Grandma’s Puppy Pal

Grandma’s Puppy Pal
One of a series of “Stories for My Great-Grandchildren”
Excerpt from “An Oklahoma Story – Growing Up on Polecat Hill
By Ruby Beard Tuggle

Edited by Greg Bennette
Illustrated by Carol Bennette
© 2006

Grandma was a very proper lady barely five feet tall with tiny hands and feet and a slender waist.
Grandma was a very proper lady barely five feet tall with tiny hands and feet and a slender waist.

[Fall 1931] About a year and a half after we were married, Paul came home from town, popped into the kitchen where I was working, and said, “We have our baby!” I clasped my hands over my bulging pregnant waistline and said, “What on earth are you talking about?”

He opened the door again and in bounced the friskiest pup I’d ever seen. We both laughed at once. He tilted his head at an angle which seemed to say, “Come on! Let’s have a little fun!” His name was Pal.

Grandma was a very proper lady barely five feet tall with tiny hands and feet and a slender waist. I doubt that she ever weighed much more than a hundred pounds. She was always properly groomed from the soles of her well-shod feet to the crown of her perfectly arranged hair. She used to say, “Cleanliness isn’t next to Godliness. Cleanliness is the more important!”

Paul was on Grandma’s list of favorites. That is, until she saw Pal! All the dogs and cats that Mama sometimes allowed in the house were pests to Grandma.

Mama might be working, singing happily, while a dog, a cat or two were lying under the kitchen stove. Suddenly all of them would bolt for the door. Their sharp ears had caught the click-click of Grandma’s high heels tripping down the hallway before Mama knew that Grandma was on her way to the kitchen. Mama would quickly open the door and if she and the pets were lucky the animals would be safely in the yard before Grandma got there.

Pal didn’t understand about Grandma. When she spotted him looking happily up at her, she pointed her finger at him and said, “Where did that thing come from?”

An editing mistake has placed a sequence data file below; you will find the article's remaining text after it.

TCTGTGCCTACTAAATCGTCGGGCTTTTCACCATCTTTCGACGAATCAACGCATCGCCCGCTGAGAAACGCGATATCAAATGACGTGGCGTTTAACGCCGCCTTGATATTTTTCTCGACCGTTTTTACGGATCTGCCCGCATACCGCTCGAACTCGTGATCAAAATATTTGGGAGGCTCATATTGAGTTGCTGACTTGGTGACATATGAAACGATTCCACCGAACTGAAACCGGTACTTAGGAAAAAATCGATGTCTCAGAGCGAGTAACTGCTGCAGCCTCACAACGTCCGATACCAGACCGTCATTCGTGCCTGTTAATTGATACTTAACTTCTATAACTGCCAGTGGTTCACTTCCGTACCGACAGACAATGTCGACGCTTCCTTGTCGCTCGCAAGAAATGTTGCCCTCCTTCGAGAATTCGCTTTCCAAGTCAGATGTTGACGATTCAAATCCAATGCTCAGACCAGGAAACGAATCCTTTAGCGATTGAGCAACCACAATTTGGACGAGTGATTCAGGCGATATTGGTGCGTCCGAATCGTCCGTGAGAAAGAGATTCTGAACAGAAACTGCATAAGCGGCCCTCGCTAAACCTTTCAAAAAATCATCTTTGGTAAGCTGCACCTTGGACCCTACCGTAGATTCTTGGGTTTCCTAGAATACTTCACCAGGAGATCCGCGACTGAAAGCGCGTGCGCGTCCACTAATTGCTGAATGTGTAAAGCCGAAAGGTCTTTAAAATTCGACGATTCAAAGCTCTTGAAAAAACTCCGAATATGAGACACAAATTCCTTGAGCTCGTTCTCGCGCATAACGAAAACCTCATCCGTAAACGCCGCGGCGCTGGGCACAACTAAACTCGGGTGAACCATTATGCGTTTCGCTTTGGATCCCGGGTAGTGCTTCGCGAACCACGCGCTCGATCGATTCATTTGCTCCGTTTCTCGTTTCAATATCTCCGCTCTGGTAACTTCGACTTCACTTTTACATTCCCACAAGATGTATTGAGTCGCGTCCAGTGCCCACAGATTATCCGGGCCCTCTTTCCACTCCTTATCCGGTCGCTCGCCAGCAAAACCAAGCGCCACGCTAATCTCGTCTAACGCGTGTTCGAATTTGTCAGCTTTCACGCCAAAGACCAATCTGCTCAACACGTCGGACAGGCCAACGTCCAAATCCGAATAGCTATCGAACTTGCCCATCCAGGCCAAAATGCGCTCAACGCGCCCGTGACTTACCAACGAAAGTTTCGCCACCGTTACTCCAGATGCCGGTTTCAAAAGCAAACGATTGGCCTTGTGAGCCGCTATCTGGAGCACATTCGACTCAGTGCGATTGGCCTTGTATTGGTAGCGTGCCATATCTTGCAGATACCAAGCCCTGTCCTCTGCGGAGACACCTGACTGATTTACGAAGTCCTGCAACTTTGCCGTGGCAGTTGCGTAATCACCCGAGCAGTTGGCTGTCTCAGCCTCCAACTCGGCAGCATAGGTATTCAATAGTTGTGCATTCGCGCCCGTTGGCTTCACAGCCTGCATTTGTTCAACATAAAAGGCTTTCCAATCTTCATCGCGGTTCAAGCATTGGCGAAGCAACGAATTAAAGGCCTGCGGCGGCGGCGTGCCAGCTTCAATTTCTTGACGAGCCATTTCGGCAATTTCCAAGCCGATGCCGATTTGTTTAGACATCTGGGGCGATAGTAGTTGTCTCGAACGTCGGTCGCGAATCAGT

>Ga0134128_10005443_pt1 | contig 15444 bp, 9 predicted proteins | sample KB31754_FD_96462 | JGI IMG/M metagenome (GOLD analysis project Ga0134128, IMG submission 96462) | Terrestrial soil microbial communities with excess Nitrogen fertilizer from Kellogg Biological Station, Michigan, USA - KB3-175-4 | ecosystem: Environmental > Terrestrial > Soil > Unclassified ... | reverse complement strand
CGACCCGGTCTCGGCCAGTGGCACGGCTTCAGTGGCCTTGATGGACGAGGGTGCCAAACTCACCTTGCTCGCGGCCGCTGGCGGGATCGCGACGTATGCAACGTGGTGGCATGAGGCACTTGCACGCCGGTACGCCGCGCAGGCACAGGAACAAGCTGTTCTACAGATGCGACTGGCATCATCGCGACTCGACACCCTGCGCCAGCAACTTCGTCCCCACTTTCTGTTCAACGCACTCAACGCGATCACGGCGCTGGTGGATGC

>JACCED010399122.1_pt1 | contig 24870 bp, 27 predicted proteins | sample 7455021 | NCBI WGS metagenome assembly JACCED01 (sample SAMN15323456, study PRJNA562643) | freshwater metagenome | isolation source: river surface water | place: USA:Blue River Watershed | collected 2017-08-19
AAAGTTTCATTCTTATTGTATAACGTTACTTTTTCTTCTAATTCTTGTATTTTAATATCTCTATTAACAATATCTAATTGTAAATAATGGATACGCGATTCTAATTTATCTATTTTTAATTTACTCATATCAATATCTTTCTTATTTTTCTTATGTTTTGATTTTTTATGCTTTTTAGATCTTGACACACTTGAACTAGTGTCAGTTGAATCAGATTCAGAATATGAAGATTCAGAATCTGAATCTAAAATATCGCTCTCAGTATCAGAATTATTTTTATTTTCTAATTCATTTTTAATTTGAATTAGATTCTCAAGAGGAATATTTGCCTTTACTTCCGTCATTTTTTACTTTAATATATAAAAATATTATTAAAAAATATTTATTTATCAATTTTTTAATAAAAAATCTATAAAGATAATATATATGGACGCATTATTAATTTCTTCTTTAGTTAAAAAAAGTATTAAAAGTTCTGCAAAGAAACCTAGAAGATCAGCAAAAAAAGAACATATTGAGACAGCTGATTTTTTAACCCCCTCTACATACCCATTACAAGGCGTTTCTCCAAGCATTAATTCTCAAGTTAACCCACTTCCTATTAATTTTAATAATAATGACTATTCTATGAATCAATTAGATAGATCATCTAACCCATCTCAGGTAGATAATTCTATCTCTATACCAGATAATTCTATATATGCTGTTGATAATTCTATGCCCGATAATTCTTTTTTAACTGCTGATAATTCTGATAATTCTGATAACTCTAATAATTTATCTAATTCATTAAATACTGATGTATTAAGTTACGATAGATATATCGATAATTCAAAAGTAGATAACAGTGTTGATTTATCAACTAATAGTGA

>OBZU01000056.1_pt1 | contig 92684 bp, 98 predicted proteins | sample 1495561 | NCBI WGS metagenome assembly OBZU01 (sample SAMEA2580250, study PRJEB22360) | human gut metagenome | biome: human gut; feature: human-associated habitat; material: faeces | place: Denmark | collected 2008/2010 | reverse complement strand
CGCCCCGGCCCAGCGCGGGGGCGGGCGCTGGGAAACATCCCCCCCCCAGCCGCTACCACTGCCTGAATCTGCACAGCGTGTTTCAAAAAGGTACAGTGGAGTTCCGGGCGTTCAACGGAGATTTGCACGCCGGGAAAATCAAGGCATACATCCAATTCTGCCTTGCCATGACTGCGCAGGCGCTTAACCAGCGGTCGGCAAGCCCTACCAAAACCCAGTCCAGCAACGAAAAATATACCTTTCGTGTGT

Pal thought she was reaching out to pet him. He leaped toward her outstretched arm. It wasn’t until she got the broom and started after him with it that he understood that she meant for him to head for the door.

Pal learned that it was wise to join the other dogs and cats when he heard Grandma coming toward the kitchen, but he never understood why any human who sat on the front porch would not welcome a friendly little dog for company.

If Grandma took her embroidery work outside to catch the summer breeze, Pal would join her, tail wagging, tongue lolling, and feet dancing. Grandma would slap her hands, give a kick in his direction, and expect him to leave. He didn’t get the message!

If she threw something at him he thought it was part of a game and would return the object to her. Poor Grandma could not hear our howls of laughter as we watched her futile attempts to discourage Pal. Finally, with a look of tender compassion toward Grandma, Mama would call Pal and put him in the house. Sometimes he escaped and made his way to Grandma’s chair where he curled up into a ball beneath it and kept watch without Grandma knowing he was there.

Pal could not resist rolling in any stinking thing he found on the farm. Horse manure and dead animals were his favorites. At such times, even Mama could not tolerate him and he was banished from the kitchen until someone gave him a bath. During these times, he particularly sought out Grandma’s company.

One day, Pal found an old bone almost as big if not bigger than he was. He dragged it home tugging and pulling at the stinking thing until he managed to proudly lay it at Grandma’s door.

When she saw Pal, she picked up her broom and started after him. She opened the door and saw, or smelled, the bone. Putting on an old pair of gloves she carefully picked it up and marched with it toward the barnyard.

Pal, happy that he had at last brought Grandma something that she liked, danced beside her as she tripped along in her high heeled shoes. When she reached the barnyard, she gave the bone a mighty fling, as far as she could send it.

With one bound Pal reached it, picked it up and with great gusto trotted toward the house. By the time Grandma got back to her door, there was the bone! Again, she carried it away, further this time than before.

But Pal was too quick for her and had the bone ready and waiting when she reached the porch. Paul took pity on Grandma, built a bonfire and burned the bone, much to Pal’s dismay.

When we moved, we didn’t take Pal with us. Each time we came home for a visit Grandma would ask, “When are you going to take that thing home with you? He’s your dog!”

The End

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